Truly, it is Star Wars season. We are just a month out from JJ Abrams' conclusion to a cinematic saga that is older than many of its most ardent fans. Folks are now arguing over the merits of Disney’s premiere program for its new Disney+ streaming service, Jon Favreau’s The Mandalorian. And now, snuggled nicely between them comes the first single-player, narrative-driven Star Wars video game in nearly a decade, Star Wars Jedi: Fallen Order.
Fallen Order is from Respawn Entertainment, a company founded by the creators of the wildly successful Call of Duty franchise after their firing by parent company Activision back in 2010. Respawn went on to release the critically acclaimed Titanfall games as well as the popular battle-royaler Apex Legends. But all these games are (very good) first-person shooters, which makes their newest release rather unexpected. Not only is Fallen Order not in first-person; it doesn’t let its protagonist use guns at all. Series newcomer Cal Kestis is all lightsaber, all the time. Well, that and The Force.
It’s a little shocking that a franchise about space magicians who wield laser swords hasn’t really seen a single-player Star Wars video game since 2010’s The Force Unleashed 2. The premise is perfect for games, because who doesn’t want to feel like a Jedi? And yet, in that time, there has only been a massively multiplayer online (MMO) game in Star Wars: The Old Republic as well as the multiplayer-centric Battlefront games. Planned solo experiences, such as the Boba Fett-led Star Wars 1313 were canceled after Lucasfilm’s acquisition by Disney and the reshuffling of the Star Wars canon.
Fallen Order is an official Lucasfilm production, and the company was consulted on many of the creative decisions, from story beats to level design. This is Respawn’s game, but it comes with the corporate overlord’s stamp of approval. And Disney is enough of a fan of the new characters that it has made Marvel expand on some of their stories in a five-part prequel comic series called Dark Temple.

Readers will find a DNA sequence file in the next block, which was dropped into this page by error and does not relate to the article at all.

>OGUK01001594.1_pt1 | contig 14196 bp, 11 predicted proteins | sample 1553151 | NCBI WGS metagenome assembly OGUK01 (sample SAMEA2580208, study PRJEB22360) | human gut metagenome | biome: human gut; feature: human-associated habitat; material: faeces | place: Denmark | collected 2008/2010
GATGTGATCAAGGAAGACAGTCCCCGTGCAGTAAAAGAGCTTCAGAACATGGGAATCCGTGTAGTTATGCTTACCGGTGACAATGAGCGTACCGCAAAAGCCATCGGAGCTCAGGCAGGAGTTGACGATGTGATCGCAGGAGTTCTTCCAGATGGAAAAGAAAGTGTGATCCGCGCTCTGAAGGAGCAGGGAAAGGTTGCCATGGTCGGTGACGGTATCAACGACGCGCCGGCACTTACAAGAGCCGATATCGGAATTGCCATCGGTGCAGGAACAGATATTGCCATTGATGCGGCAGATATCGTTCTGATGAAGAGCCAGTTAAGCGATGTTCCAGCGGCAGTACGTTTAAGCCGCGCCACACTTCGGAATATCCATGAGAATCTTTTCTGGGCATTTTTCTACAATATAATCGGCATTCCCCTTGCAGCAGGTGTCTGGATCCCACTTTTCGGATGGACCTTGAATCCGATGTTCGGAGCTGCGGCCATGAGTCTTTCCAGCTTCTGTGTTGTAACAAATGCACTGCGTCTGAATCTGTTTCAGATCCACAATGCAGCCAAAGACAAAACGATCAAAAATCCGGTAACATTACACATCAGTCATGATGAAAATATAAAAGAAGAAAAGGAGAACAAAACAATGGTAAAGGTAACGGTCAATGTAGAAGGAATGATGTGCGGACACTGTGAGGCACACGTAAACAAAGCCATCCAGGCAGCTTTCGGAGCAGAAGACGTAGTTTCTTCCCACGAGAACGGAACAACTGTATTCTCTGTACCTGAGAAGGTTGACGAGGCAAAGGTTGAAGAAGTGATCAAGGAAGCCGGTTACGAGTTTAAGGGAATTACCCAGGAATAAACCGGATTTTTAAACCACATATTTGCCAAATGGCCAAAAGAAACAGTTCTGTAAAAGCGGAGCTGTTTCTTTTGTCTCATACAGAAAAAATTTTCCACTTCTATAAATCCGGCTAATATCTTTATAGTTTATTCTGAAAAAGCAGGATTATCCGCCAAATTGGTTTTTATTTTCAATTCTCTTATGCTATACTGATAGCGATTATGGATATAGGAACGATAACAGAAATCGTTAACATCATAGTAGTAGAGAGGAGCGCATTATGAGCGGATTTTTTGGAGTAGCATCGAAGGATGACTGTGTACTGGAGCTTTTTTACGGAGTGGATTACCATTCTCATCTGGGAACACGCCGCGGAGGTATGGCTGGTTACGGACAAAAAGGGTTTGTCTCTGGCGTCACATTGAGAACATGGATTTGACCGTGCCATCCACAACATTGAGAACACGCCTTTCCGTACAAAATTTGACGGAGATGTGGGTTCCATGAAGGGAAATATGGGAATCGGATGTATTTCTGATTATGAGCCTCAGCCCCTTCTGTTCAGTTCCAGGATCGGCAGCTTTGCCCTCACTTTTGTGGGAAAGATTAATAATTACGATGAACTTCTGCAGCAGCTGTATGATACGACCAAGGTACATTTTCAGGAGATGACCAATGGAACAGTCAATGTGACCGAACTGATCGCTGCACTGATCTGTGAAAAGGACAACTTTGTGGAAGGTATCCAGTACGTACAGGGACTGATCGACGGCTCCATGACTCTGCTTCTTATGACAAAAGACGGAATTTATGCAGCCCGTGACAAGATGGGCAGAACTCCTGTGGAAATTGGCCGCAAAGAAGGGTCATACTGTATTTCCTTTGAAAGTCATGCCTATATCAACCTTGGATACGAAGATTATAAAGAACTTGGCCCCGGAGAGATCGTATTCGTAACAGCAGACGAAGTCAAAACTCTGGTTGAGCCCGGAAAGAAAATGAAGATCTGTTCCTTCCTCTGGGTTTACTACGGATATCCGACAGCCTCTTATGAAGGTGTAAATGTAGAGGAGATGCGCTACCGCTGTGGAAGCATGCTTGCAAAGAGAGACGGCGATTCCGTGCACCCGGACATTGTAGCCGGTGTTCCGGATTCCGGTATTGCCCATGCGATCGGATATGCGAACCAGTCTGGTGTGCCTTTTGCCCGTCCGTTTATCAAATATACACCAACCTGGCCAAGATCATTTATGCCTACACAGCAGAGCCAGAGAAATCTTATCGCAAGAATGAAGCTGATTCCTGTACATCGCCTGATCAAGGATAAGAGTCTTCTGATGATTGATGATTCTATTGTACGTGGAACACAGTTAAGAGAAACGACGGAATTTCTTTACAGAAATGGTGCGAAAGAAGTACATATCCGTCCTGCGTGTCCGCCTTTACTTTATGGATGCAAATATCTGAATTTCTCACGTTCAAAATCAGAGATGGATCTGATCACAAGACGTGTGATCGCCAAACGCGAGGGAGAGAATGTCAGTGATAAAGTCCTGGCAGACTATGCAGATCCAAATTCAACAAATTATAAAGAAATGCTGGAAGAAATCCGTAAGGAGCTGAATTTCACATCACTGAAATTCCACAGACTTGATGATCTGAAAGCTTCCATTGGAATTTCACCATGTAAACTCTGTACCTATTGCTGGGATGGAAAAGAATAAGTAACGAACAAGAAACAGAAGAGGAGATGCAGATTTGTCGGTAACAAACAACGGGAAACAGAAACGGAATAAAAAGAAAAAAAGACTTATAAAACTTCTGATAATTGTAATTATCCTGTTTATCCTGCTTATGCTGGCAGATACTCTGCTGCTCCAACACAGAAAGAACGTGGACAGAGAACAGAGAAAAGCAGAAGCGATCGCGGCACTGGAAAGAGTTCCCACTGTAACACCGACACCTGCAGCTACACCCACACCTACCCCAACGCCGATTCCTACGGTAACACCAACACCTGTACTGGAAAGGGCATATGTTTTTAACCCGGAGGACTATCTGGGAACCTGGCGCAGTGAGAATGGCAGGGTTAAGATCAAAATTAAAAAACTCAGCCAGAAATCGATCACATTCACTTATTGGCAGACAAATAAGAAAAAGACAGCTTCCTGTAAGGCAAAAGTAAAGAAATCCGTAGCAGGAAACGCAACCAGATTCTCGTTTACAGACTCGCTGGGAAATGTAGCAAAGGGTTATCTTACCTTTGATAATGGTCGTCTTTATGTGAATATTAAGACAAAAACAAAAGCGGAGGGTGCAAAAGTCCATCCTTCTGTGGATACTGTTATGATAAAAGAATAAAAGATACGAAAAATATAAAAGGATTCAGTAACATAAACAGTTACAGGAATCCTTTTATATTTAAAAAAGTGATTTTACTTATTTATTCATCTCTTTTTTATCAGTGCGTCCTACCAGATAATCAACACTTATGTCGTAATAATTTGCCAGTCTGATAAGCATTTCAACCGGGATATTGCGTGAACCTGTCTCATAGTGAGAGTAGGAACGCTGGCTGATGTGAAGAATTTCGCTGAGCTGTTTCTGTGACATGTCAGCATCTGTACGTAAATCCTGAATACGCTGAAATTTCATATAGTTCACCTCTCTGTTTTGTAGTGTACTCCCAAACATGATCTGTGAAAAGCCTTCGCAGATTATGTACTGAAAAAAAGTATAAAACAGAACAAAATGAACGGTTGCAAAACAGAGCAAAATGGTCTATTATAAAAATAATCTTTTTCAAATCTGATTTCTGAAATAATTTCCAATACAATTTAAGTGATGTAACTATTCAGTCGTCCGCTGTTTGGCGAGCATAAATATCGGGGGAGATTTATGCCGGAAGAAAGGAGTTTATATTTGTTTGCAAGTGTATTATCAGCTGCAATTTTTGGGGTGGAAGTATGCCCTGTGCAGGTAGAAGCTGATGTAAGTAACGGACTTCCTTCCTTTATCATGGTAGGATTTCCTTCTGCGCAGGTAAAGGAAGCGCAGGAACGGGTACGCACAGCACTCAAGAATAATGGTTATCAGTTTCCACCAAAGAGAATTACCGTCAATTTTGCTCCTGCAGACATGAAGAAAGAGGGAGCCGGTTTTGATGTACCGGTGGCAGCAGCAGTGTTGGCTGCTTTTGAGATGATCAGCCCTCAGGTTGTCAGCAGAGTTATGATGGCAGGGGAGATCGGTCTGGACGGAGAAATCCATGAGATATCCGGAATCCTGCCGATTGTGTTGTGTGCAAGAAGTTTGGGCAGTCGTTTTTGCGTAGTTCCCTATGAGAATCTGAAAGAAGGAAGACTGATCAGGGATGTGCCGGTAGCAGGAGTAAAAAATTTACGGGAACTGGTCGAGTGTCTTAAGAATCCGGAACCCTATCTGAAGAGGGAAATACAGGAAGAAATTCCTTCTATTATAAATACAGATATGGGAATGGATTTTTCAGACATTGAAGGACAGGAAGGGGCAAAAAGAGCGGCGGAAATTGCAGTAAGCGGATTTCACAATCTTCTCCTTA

While only superfans need to read the comic, enjoying Fallen Order does require at least a baseline understanding of the Star Wars universe. Conveniently, pop culture is so saturated that regardless of your intentional interactions with the franchise, you probably know who the Jedi are, what The Force is (in broad terms), and that the planet where the Chewbacca-like tall furry aliens come from is called Kashyyyk. But if you, like me, had no idea how many “y”s that planet’s name had in it until you laughed at what you assumed to be a typo in Fallen Order’s subtitles, you’ll be fine. Indeed, people who are really invested will find some of the exposition frustrating, as seemingly rudimentary things are explained for those of us who don’t have Wookiepedia memorized.